Without Arafat's readiness for a historic compromise - in which the Palestinians agreed to forgo the 77% of their homeland occupied in 1948 in return for a free and independent state in the remaining 23% occupied in 1967 (encompassing the West Bank, Gaza, and East Jerusalem) - there would never have been a peace process or any prospect for a settlement between Arabs and Jews. This has been ignored by those in the west who have come very late - possibly too late - to endorse the two-state solution, and Arafat's readiness to stake everything in pursuit of this goal is rarely acknowledged.

 

By formally accepting Israel within the 1948 borders, Arafat demonstrated not only his political courage but his ability to carry the majority of his people with him. Arafat's election by a large majority in 1996 still represents the most important experiment in democracy in the Arab world. Indeed, he remains the only Arab leader to have been so elected. His success has been in capturing the national spirit and a certain instinct for what Palestinians will or will not accept. This served him well when faced with the confused and incomplete offers floated at Camp David in 2000.

 

But his significance goes beyond that of standing at the point of intersection between the various Palestinian national trends and geographic constituencies. Arafat represents the national cement that has helped the Palestinians maintain a sense of identity and common purpose, despite 37 years of military occupation and the devastation of their homeland, across geographic and social and political boundaries.

 

Ariel Sharon, who tried to crush Arafat and the PLO on the streets of Beirut 22 years ago, has long known this. By attempting to make Arafat irrelevant he has sought not only to bypass him politically, but to destroy him as the underpinning of the Palestinian national movement. While Arafat has always represented both the Palestinian diaspora as well as those living under occupation - and therefore has had the authority to reach a compromise settlement with genuine national credibility - no local leaders in the West Bank or Gaza command anything like that kind of constituency. With Arafat out of the way, Sharon knows that the Palestinian movement risks coming apart at the seams and falling into itsdisparate and possibly conflicting parts. With Arafat off the scene, not only will there be no effective Palestinian interlocutor, but the chances of reaching a lasting settlement based on partition along the 1967 borders are likely to disappear.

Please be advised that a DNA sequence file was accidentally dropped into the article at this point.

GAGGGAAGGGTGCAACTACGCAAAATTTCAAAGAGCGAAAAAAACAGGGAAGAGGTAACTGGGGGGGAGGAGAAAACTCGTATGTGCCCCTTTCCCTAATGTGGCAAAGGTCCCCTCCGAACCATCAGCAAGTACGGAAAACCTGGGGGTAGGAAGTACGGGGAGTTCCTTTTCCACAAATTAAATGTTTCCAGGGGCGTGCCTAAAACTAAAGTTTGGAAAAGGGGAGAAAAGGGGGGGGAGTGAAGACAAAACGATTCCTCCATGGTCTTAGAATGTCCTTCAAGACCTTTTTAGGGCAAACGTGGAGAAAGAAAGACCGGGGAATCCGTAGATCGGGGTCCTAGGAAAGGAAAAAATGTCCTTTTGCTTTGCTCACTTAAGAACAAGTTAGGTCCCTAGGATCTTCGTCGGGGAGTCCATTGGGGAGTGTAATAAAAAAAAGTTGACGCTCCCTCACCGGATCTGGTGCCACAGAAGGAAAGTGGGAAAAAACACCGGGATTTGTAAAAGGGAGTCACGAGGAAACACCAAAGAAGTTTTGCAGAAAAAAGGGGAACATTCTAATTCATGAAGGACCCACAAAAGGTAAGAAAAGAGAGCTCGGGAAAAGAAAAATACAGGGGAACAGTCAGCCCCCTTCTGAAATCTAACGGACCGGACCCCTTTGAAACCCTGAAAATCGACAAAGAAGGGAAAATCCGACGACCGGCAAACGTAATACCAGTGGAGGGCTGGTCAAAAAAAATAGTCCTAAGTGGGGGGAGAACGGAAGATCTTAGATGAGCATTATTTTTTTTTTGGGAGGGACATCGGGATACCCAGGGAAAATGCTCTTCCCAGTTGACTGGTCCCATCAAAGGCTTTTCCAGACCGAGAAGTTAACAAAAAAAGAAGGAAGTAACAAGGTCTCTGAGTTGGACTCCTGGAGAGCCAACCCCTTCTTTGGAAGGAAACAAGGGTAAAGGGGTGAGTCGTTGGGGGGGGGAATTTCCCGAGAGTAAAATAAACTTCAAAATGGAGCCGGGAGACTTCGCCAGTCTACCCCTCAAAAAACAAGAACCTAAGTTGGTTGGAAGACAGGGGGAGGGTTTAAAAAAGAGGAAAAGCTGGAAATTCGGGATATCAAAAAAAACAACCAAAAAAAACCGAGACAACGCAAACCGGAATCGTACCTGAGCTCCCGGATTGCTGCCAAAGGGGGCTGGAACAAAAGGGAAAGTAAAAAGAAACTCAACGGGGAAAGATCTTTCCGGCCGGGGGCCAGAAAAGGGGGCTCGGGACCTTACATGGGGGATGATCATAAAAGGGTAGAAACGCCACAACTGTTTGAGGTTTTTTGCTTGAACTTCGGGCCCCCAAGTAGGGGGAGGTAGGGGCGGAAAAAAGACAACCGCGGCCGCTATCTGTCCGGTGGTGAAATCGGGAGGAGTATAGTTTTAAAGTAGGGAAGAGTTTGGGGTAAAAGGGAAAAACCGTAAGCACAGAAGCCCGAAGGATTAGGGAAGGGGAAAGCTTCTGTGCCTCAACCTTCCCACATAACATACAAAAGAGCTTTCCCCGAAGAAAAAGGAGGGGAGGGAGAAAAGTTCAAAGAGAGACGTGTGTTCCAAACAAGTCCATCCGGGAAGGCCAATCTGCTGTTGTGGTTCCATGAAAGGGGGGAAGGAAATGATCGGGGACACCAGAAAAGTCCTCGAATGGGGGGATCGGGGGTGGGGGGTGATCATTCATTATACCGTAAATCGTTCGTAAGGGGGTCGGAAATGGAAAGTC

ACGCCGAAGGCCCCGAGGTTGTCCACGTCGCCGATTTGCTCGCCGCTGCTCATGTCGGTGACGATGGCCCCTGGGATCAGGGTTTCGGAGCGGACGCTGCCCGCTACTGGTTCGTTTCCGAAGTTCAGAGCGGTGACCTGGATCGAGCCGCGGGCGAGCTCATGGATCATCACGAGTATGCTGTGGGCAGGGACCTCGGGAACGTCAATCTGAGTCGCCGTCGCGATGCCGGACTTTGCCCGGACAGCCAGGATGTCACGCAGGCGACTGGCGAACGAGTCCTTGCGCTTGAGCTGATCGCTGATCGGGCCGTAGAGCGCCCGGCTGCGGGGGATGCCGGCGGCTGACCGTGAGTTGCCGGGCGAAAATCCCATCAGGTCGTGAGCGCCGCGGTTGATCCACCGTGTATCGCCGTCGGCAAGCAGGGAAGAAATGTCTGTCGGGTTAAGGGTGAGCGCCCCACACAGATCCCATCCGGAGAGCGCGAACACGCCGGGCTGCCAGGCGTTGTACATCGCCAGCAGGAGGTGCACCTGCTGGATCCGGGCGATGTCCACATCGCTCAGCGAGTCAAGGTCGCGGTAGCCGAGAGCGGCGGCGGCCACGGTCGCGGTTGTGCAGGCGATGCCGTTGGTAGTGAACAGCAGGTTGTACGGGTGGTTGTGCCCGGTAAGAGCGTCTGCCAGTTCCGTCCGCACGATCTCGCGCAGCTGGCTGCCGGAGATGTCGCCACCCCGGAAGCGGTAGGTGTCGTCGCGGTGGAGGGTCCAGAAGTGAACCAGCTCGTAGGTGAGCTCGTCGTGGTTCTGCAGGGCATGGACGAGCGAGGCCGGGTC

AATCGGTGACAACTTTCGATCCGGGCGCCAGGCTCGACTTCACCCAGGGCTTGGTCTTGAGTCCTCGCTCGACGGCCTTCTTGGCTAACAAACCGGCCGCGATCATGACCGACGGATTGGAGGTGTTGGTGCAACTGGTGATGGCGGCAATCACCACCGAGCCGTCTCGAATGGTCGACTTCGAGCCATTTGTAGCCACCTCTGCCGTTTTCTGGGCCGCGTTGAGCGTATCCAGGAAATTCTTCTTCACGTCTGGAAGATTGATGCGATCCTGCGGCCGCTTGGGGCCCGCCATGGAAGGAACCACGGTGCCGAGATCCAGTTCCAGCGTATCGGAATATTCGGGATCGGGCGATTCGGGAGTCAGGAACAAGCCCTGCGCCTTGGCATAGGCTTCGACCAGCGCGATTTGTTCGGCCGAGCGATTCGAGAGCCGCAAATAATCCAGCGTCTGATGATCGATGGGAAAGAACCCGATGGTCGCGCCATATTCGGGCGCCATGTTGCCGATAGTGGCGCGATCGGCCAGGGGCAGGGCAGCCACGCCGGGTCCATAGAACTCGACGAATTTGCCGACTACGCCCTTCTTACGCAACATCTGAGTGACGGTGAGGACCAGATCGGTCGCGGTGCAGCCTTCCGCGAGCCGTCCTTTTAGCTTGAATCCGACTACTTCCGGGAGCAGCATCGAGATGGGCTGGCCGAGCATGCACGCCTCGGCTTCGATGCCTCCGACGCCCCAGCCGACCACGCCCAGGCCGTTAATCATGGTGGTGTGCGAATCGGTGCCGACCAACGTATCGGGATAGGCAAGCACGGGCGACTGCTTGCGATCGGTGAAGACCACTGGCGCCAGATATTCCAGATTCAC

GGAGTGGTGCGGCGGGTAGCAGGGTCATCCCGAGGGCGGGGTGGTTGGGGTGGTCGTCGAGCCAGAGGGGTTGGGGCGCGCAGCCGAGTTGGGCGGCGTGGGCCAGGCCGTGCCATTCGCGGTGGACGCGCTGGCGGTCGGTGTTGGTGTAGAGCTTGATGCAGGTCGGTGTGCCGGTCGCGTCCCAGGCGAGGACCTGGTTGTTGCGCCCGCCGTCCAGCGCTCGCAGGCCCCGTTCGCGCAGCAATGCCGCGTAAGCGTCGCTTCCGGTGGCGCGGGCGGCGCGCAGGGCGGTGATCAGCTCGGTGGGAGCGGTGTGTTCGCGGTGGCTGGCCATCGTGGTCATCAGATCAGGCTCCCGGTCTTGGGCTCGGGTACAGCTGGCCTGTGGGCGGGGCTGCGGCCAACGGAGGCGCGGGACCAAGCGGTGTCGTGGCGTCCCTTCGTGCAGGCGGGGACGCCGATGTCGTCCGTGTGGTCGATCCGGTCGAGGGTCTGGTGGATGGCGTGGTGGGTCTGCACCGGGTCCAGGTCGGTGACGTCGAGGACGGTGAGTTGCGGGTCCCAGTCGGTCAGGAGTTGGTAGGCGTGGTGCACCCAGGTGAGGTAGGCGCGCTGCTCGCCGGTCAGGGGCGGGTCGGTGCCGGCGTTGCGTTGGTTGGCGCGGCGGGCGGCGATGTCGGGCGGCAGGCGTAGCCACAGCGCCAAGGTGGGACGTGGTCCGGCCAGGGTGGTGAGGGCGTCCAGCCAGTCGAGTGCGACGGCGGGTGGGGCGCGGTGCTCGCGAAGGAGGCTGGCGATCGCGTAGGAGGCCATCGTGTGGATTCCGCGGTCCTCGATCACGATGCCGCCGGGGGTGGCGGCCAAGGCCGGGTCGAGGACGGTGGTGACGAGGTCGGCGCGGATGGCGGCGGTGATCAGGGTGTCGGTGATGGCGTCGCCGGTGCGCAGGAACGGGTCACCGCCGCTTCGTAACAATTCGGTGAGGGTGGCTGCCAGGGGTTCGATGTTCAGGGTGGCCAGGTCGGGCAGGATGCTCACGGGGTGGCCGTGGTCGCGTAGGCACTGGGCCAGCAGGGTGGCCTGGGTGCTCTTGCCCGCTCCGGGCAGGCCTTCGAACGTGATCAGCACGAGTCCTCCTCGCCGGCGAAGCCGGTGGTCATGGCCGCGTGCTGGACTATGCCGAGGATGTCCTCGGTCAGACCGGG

Despite Sharon's talk of a Palestinian state, it is evident that he is determined to avoid any such thing or any significant withdrawal from the vast bulk of the occupied territories, as was made clear by his senior adviser Dov Weisglass last month. With his uncontested legitimacy and mandate, Arafat has been the only credible partner for a sustainable two-state solution. It may be worth recalling that Sharon has threatened to eliminate him on more than one occasion, having told President Bush last April that he could no longer guarantee Arafat's safety. Under any circumstances, Arafat's elimination is going to bring Sharon closer to his goal of destroying the very basis for a lasting peace in the Middle East.

 

For the Palestinians, the only way to prevent the imposition of the kind of minimalist deals with local leaders in the territories that Israel has always sought is to rebuild political organisation among the Palestinian majority in the diaspora, notably in the refugee camps. The Palestinian movement first emerged, after all, not because of occupation, but out of dispossession. It is vital for the west to understand that only leaders who can legitimately speak on behalf of all sections of the Palestinian people will be able to deliver any kind of viable settlement in the long term.